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  2. Excellent - I love a game narrative in which a defender is just about hanging on and both sides feel the 'one more turn' mantra in the belief that victory is almost at hand. Quatre Bras is of course the scenario for a tight fight.

    For MARCH mode, would it be worth considering a restriction to the effect that when in march mode (i.e. totally vulnerable) the unit cannot move closer than (say) a charge move from any enemy unit. It would tend to keep March mode as a strategic formation and be useful when units enter as reinforcements, but they will be under pressure to shake out into a combat formation when getting within charge proximity of an enemy.

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    1. Thanks Norm it was definitely tense (the first game- the second game was a jailbreak. My defense fell completely apart and the French walked into Quatre Bras through the front door :)

      Love the ideas keep them coming.

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  3. OK, I was present for all this [except for tehe 10-minute rain delay while I covered my jeep! Thanks to Steve's wonderful wife for mentioning it to me!] so I have a biased opinion. That being said...

    I think Steve's got the right "One-Hour Wargames" feel, at the right fighting level, and it gels really well with the scenarios in the book. This is one of the hardest parts of understanding OHW, and it's basically set.

    I think this level of battle, with a "Unit" being a brigade of a few thousand men is a sweet spot for OHW scenarios and simple mechanics. The most telling thing about the game is that Steve and I constantly felt like we were Division / Corps commanders managing a battle and making the necessary decisions, not a wargamer managing lots of game mechanics, charts and rules. The use of the General's marker accentuates the "you are there" feeling.

    This is yet another design concept vindication for Neil Thomas - simpler rules results in a MORE REALISTIC game than one with lots of details and complex mechanics.

    So kudos to Steve for comprehending and pushing for it. I look forward to future games, and I look forward to re-visiting my ACW brigade Unit rules also thanks to his enthusiasm.

    And I'm not just saying all this because he let me win.
    ;)

    To answer the Duc, I actually think this is not quite the rules for a battalion game - the AmRev is most interesting with lots of subtle differentiation of infantry, which we didn't really do much of. I DO think it would be just fine for big 7YW and other tricorne battles.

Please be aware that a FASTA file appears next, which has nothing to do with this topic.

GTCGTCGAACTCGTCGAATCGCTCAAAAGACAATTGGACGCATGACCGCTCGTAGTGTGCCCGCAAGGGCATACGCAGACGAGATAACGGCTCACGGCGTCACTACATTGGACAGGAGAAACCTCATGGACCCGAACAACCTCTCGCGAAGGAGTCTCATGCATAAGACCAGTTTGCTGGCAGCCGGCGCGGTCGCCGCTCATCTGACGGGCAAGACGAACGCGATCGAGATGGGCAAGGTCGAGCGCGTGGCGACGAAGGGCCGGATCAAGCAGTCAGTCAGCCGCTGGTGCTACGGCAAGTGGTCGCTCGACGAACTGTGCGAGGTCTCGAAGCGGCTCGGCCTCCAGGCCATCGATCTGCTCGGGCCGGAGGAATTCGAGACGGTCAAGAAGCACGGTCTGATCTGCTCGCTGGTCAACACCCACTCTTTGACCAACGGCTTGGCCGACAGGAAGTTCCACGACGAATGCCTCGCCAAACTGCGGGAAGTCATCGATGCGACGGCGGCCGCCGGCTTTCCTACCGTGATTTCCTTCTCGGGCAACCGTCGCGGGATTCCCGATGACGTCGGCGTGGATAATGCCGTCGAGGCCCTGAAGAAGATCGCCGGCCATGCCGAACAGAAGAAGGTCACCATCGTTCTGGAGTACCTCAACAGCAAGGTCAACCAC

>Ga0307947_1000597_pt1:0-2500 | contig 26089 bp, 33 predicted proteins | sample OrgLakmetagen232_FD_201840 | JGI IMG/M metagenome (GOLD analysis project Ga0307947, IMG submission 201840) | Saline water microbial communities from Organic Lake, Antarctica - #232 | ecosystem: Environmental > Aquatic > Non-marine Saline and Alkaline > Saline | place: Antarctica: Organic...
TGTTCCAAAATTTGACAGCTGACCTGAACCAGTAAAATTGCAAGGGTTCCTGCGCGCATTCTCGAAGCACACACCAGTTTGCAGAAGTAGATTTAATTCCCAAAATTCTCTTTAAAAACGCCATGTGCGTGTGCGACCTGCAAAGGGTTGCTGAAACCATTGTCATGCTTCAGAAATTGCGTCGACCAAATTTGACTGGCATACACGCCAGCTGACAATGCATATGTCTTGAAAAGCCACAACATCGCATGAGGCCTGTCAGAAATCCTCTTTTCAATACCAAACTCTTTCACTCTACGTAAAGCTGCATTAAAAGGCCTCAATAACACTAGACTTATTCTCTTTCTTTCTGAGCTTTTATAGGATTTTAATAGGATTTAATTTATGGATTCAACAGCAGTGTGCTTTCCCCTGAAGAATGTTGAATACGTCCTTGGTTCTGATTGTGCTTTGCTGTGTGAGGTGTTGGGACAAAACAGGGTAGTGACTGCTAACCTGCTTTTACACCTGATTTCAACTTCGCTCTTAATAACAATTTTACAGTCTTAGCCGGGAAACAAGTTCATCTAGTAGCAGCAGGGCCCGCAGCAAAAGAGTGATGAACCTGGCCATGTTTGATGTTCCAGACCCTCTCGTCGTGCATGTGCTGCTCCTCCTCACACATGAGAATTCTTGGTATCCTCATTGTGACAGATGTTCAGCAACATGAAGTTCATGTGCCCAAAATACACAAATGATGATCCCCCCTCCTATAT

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    1. Damn well said, Alex. I could not have said better! Although i have to say i was soundly beaten both times in those games, and game 2 was a steamroller!

      I am really looking forward to playing more, especially the SYW battles IE the age of Frederick and big AWI battles like Brandywine where units are Regiments.

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    2. Yes understood - and perhaps not enough grainy variability at battalion level.
      I still get to do Brandywine and Monmouth though :)

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  4. Sure, I do think that it could be scaled down to a brigade that is more like 1-2,000 Soldiers, from the 4,000 plus of a Napoleonic Brigade. So Monmouth, Brandywine, Whiteplains, Long Island...Plains of Abraham, etc. I think that a Battalion / Regiment game is a different animal, or at least what gamers want from it is different from what ECtB is doing.

    I think it would be easier to scale it up to a Division per Unit, however. the ranges would get a little shorter, and the 2-3 brigades would be somewhat "chained" together as a unit.

    But I think that a Brigade for a simple game is a sweet spot. If we take a Division to be 2-3 Brigades, and a Corps to be 2-3 Divisions, we end up with between 4-9 Brigades in a corps, which is quite manageable for a player - Steve and I played 7 Units each in one hour, and I think we could easily manage a full-sized Corps of 8 Infantry and 2-4 supporting Artillery and Cavalry units. That makes the game playable by several people making up an entire wing of or key fighting of a battle.

    I think the ACW will fit easily into this scale and complexity level.

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    1. Yes, sounds like it would make an excellent and very manageable multi player game. Would suit Gettysburg or similar with 2-3 players a side, and perhaps more manageable than some of the other multi-player sets - with focus on play rather than rules flipping.